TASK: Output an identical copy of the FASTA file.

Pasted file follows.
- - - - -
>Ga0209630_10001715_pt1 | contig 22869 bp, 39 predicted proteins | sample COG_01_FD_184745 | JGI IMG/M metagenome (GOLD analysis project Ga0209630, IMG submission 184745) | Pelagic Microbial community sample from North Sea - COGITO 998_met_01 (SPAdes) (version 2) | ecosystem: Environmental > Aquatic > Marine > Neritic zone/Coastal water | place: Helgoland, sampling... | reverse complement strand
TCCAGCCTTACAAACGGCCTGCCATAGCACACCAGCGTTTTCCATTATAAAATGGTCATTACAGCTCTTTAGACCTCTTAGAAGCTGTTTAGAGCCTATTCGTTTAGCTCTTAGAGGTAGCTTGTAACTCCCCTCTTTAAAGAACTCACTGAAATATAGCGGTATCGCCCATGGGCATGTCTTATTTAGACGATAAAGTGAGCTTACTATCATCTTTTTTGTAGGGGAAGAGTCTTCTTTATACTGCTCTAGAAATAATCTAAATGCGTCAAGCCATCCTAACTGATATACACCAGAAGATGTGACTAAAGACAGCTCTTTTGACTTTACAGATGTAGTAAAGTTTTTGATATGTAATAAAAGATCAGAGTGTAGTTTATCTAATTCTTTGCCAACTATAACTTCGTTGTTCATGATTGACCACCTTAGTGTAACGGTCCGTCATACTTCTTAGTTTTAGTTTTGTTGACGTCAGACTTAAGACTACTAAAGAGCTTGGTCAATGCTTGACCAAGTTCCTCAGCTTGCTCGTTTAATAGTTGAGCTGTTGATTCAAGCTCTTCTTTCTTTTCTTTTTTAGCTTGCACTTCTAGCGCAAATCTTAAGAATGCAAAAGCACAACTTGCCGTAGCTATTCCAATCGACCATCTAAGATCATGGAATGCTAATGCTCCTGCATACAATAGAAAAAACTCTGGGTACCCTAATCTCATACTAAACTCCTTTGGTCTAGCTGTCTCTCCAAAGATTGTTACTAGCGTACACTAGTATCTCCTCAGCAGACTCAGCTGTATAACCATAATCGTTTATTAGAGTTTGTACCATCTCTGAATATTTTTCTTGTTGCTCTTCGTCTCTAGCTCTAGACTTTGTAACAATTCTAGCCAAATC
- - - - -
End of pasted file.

>Ga0209630_10001715_pt1 | contig 22869 bp, 39 predicted proteins | sample COG_01_FD_184745 | JGI IMG/M metagenome (GOLD analysis project Ga0209630, IMG submission 184745) | Pelagic Microbial community sample from North Sea - COGITO 998_met_01 (SPAdes) (version 2) | ecosystem: Environmental > Aquatic > Marine > Neritic zone/Coastal water | place: Helgoland, sampling... | reverse complement strand
TCCAGCCTTACAAACGGCCTGCCATAGCACACCAGCGTTTTCCATTATAAAATGGTCATTACAGCTCTTTAGACCTCTTAGAAGCTGTTTAGAGCCTATTCGTTTAGCTCTTAGAGGTAGCTTGTAACTCCCCTCTTTAAAGAACTCACTGAAATATAGCGGTATCGCCCATGGGCATGTCTTATTTAGACGATAAAGTGAGCTTACTATCATCTTTTTTGTAGGGGAAGAGTCTTCTTTATACTGCTCTAGAAATAATCTAAATGCGTCAAGCCATCCTAACTGATATACACCAGAAGATGTGACTAAAGACAGCTCTTTTGACTTTACAGATGTAGTAAAGTTTTTGATATGTAATAAAAGATCAGAGTGTAGTTTATCTAATTCTTTGCCAACTATAACTTCGTTGTTCATGATTGACCACCTTAGTGTAACGGTCCGTCATACTTCTTAGTTTTAGTTTTGTTGACGTCAGACTTAAGACTACTAAAGAGCTTGGTCAATGCTTGACCAAGTTCCTCAGCTTGCTCGTTTAATAGTTGAGCTGTTGATTCAAGCTCTTCTTTCTTTTCTTTTTTAGCTTGCACTTCTAGCGCAAATCTTAAGAATGCAAAAGCACAACTTGCCGTAGCTATTCCAATCGACCATCTAAGATCATGGAATGCTAATGCTCCTGCATACAATAGAAAAAACTCTGGGTACCCTAATCTCATACTAAACTCCTTTGGTCTAGCTGTCTCTCCAAAGATTGTTACTAGCGTACACTAGTATCTCCTCAGCAGACTCAGCTGTATAACCATAATCGTTTATTAGAGTTTGTACCATCTCTGAATATTTTTCTTGTTGCTCTTCGTCTCTAGCTCTAGACTTTGTAACAATTCTAGCCAAATC